South Korean president warns of crackdown as truckers' strike enters second day

South Korean president warns of crackdown as truckers’ strike enters second day

By Ju-min Park and Heekyong Yang

SEOUL (Reuters) – South Korean President Yoon Suk-yeol has warned that the government may intervene to break up a national truckers’ strike, describing it as an illegal and unacceptable move to hold the national supply chain “hostage” for an economic crisis.

Thousands of unionized truckers launched their second major strike on Thursday to demand better wages and working conditions in less than six months. The action is already disrupting supply chains in the world’s 10th largest economy, affecting automakers, the cement industry and steel producers.

Union officials told Reuters there were no ongoing negotiations or dialogue with the government. The country’s transport ministry said it requested a dialogue with the union on Thursday, but the parties have yet to agree on a date.

Union officials estimated around 25,000 people were joining the strike, out of about 420,000 total transport workers in South Korea. The Department of Transportation said about 7,700 people were expected to gather for the strike Friday in 164 locations across the country, up from 9,600 people on Thursday.

“The public will not tolerate holding the logistics system hostage in the face of a national crisis,” Yoon said in a Facebook post late Thursday, noting that exports were key to weathering economic instability and financial market volatility.

“If the irresponsible denial of transport continues, the government will have no choice but to review a number of measures, including a start-of-works order.”

According to South Korean law, during a severe transportation disruption, the government can issue an order requiring transportation workers to return to work. Failure to comply is punishable by up to three years in prison or a fine of up to 30 million won ($22,550).

If the government chooses this option, it would be the first time in South Korea’s history that such an order would be issued.

The strike comes after South Korea saw its October exports fall the most in 26 months as its trade deficit persisted for a seventh month, underscoring a slowdown in its export-driven economy.

Amid the economic gloom, Yoon’s approval rating remained virtually flat for the fifth week at 30%, according to Gallup Korea on Friday, although his focus on economic affairs received a positive response.


Outside the gate of the Uiwang Transportation Center container depot, dozens of union truckers have set up camp and are spending the night in white tents, watched by police patrols, though the strike was peaceful until here.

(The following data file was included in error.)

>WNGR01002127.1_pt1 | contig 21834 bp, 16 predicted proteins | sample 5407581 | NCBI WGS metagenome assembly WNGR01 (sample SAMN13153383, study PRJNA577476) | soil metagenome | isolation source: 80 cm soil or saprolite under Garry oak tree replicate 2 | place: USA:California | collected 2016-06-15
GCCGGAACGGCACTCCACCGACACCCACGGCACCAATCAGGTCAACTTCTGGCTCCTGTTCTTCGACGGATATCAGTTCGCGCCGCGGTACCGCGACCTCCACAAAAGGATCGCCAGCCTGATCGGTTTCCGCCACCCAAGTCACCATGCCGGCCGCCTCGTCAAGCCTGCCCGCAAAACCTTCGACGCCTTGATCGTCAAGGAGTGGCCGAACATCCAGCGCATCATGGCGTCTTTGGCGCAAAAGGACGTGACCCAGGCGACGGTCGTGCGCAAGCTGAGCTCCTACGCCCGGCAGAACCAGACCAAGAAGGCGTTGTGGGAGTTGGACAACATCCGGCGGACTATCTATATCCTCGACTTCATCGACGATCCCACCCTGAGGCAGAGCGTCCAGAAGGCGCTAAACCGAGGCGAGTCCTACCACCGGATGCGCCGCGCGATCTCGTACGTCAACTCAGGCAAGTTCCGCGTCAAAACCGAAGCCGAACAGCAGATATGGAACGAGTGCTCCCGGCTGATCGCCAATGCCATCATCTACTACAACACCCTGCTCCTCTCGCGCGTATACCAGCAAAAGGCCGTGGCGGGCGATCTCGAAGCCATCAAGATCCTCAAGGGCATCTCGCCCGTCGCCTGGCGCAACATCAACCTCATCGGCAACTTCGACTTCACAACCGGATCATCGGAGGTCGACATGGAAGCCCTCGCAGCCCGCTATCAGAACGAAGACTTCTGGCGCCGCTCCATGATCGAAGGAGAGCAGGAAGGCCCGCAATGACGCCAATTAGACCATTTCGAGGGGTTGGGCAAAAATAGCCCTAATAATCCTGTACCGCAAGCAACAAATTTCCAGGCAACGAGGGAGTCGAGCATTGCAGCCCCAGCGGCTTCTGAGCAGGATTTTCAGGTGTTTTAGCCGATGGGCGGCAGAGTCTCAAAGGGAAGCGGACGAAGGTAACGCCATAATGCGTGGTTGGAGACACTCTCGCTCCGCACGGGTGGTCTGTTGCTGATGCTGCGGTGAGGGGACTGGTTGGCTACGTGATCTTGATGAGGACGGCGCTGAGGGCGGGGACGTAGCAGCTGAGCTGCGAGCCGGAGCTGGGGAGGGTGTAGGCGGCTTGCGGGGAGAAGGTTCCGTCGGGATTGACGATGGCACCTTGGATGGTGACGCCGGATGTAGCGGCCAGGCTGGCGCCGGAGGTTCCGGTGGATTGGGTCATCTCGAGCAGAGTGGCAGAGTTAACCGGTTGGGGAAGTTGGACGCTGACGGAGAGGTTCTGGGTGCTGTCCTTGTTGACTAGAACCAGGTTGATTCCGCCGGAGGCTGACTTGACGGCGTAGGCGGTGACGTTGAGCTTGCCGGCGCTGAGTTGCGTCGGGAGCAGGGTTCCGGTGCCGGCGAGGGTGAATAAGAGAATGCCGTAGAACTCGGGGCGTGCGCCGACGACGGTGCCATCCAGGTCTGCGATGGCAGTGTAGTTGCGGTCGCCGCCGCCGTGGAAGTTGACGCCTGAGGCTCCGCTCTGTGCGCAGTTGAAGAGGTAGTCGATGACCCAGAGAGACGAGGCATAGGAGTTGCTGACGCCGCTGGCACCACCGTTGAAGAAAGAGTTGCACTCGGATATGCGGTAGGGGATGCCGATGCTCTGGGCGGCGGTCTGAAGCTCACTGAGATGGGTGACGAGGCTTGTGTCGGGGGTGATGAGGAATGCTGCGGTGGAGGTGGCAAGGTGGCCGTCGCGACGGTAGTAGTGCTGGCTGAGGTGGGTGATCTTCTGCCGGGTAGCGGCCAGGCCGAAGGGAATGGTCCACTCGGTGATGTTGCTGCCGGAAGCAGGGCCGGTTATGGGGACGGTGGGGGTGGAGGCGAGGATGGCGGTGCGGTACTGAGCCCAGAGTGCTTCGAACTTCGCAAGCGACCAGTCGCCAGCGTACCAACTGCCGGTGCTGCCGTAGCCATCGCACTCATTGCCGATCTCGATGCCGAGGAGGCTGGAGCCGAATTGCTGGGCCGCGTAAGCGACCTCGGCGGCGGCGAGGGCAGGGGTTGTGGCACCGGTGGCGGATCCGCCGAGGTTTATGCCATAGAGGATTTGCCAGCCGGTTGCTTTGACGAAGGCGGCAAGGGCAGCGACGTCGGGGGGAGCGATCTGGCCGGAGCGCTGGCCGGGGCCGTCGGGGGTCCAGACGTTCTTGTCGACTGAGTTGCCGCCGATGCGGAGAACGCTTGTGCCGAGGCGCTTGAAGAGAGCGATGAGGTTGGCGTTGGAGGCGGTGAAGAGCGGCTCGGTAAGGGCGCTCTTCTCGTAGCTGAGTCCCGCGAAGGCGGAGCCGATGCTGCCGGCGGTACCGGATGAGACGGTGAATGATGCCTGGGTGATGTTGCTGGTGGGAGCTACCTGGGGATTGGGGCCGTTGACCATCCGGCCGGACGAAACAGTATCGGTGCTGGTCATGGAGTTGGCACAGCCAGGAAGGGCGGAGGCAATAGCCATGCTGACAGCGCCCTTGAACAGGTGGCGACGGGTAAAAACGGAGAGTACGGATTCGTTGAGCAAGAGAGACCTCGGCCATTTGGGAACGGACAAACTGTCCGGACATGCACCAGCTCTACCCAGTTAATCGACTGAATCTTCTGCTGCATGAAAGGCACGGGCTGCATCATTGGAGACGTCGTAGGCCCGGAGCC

“We will pour everything, resources and money, and execute all the strategies we have,” said Lee Young-jo, general manager of the Seoul Metropolitan Chapter of the Cargo Truckers Solidarity Union (CTSU).

Lee said that in addition to existing funds, the union will raise emergency funds among its members if the strike drags on. “We are desperate, but the government and politicians are calculating their political gains and are not listening to us sincerely,” he said.

Unlike the previous strike in June which sought to impede the transport of containers, cement and cars, the union planned to expand its goals and disrupt food and fuel supplies, Lee said.

Union leader Lee Bong-ju said truckers had no choice but to strike after the government blocked negotiations.

“Yoon Suk-yeol’s government is threatening a radical response without any effort to stop the strike,” he told reporters on Thursday.

On the first day of the strike, the Korea International Trade Association (KITA) received 19 reports of logistics disruption cases. These included the inability to bring in raw materials, higher logistics costs, and delivery delays resulting in penalties and the suppression of trade with overseas buyers.

In one case, raw materials for a chemical company were delivered under police protection after the transport vehicle was blocked by striking truckers from entering a factory, KITA said.

The cement industry suffered an estimated 19 billion won ($14.26 million) production loss on Thursday, lobby group Korea Cement Association said, after shipments fell to less than 10,000 tons in reason for the strike.

This compares to the 200,000 tons of cement demand per day in South Korea during the peak season between September and early December. Construction sites may run out of building materials after the weekend.

The Department of Industry said the steel sector also saw shipments fall on Thursday. POSCO, the country’s largest steelmaker, declined to comment on the scale.

Meanwhile, workers at Hyundai Motor’s Ulsan plant are expected to drive around 1,000 new cars directly to customers on Friday, after delivering around 50 cars on Thursday, a representative of a separate union told Reuters. factory. So far, there has been no impact on automatic production, the official said.

Drivers recruited by Hyundai Motor’s logistics subsidiary, Hyundai Glovis, have also started delivering some Kia Corp cars by driving them directly from Kia’s Gwangju plant to customers, a Kia official told Reuters.

The official did not specify how many Kia cars would be delivered directly to buyers.

($1 = 1,332.4700 won)

(Reporting by Ju-min Park, Joyce Lee and Heekyong Yang; Additional reporting by Choonsik Yoo; Editing by Gerry Doyle and Kenneth Maxwell)

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